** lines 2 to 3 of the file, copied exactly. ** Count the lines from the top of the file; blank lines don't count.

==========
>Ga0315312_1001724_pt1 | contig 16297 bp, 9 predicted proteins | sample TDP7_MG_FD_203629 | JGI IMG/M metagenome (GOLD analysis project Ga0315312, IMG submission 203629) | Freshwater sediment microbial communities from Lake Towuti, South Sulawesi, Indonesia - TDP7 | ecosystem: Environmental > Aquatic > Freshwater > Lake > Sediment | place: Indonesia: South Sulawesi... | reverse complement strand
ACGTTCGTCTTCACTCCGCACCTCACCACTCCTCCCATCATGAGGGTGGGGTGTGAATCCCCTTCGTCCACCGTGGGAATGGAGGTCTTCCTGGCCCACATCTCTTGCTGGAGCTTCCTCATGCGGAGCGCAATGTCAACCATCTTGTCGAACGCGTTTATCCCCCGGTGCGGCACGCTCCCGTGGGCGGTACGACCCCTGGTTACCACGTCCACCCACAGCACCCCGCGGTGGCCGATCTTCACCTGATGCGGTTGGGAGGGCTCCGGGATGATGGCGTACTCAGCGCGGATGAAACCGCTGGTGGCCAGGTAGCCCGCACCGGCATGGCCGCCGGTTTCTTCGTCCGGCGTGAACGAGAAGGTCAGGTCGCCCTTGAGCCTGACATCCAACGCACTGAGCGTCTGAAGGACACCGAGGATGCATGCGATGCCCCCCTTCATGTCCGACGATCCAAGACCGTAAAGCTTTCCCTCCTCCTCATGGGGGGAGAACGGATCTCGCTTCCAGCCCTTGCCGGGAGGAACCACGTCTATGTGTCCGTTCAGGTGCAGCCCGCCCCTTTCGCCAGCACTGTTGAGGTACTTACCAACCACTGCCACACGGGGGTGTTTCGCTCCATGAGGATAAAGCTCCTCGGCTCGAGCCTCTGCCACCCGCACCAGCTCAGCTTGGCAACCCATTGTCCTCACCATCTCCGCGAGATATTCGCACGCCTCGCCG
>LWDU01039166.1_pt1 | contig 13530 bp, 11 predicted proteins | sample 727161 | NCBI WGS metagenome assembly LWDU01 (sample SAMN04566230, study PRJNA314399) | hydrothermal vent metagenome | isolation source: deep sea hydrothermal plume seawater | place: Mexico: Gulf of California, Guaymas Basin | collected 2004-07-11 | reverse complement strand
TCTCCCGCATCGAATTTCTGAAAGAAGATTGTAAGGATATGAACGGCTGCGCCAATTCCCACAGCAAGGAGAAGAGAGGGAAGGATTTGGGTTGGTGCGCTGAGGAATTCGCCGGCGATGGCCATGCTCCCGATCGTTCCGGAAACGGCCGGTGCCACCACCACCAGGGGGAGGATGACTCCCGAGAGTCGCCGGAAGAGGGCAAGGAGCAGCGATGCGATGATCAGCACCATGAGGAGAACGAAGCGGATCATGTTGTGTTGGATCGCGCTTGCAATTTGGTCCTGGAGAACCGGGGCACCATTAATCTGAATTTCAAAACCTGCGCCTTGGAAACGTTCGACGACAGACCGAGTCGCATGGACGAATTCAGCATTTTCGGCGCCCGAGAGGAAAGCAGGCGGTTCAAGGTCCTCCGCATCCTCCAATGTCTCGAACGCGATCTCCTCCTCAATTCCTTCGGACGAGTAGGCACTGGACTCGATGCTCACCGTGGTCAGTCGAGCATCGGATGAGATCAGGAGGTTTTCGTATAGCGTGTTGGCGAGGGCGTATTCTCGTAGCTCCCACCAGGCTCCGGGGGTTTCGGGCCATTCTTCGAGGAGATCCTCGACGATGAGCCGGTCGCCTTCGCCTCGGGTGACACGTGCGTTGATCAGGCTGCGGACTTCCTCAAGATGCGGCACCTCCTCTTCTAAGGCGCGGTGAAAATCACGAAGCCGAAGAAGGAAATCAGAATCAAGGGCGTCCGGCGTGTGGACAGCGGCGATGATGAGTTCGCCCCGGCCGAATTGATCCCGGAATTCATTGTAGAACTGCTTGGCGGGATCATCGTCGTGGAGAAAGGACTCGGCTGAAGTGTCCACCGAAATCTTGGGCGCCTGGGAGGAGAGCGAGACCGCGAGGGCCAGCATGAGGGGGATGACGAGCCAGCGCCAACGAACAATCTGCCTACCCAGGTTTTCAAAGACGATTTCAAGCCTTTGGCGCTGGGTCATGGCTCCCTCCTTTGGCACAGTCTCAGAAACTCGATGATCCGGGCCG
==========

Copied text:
ACGTTCGTCTTCACTCCGCACCTCACCACTCCTCCCATCATGAGGGTGGGGTGTGAATCCCCTTCGTCCACCGTGGGAATGGAGGTCTTCCTGGCCCACATCTCTTGCTGGAGCTTCCTCATGCGGAGCGCAATGTCAACCATCTTGTCGAACGCGTTTATCCCCCGGTGCGGCACGCTCCCGTGGGCGGTACGACCCCTGGTTACCACGTCCACCCACAGCACCCCGCGGTGGCCGATCTTCACCTGATGCGGTTGGGAGGGCTCCGGGATGATGGCGTACTCAGCGCGGATGAAACCGCTGGTGGCCAGGTAGCCCGCACCGGCATGGCCGCCGGTTTCTTCGTCCGGCGTGAACGAGAAGGTCAGGTCGCCCTTGAGCCTGACATCCAACGCACTGAGCGTCTGAAGGACACCGAGGATGCATGCGATGCCCCCCTTCATGTCCGACGATCCAAGACCGTAAAGCTTTCCCTCCTCCTCATGGGGGGAGAACGGATCTCGCTTCCAGCCCTTGCCGGGAGGAACCACGTCTATGTGTCCGTTCAGGTGCAGCCCGCCCCTTTCGCCAGCACTGTTGAGGTACTTACCAACCACTGCCACACGGGGGTGTTTCGCTCCATGAGGATAAAGCTCCTCGGCTCGAGCCTCTGCCACCCGCACCAGCTCAGCTTGGCAACCCATTGTCCTCACCATCTCCGCGAGATATTCGCACGCCTCGCCG
>LWDU01039166.1_pt1 | contig 13530 bp, 11 predicted proteins | sample 727161 | NCBI WGS metagenome assembly LWDU01 (sample SAMN04566230, study PRJNA314399) | hydrothermal vent metagenome | isolation source: deep sea hydrothermal plume seawater | place: Mexico: Gulf of California, Guaymas Basin | collected 2004-07-11 | reverse complement strand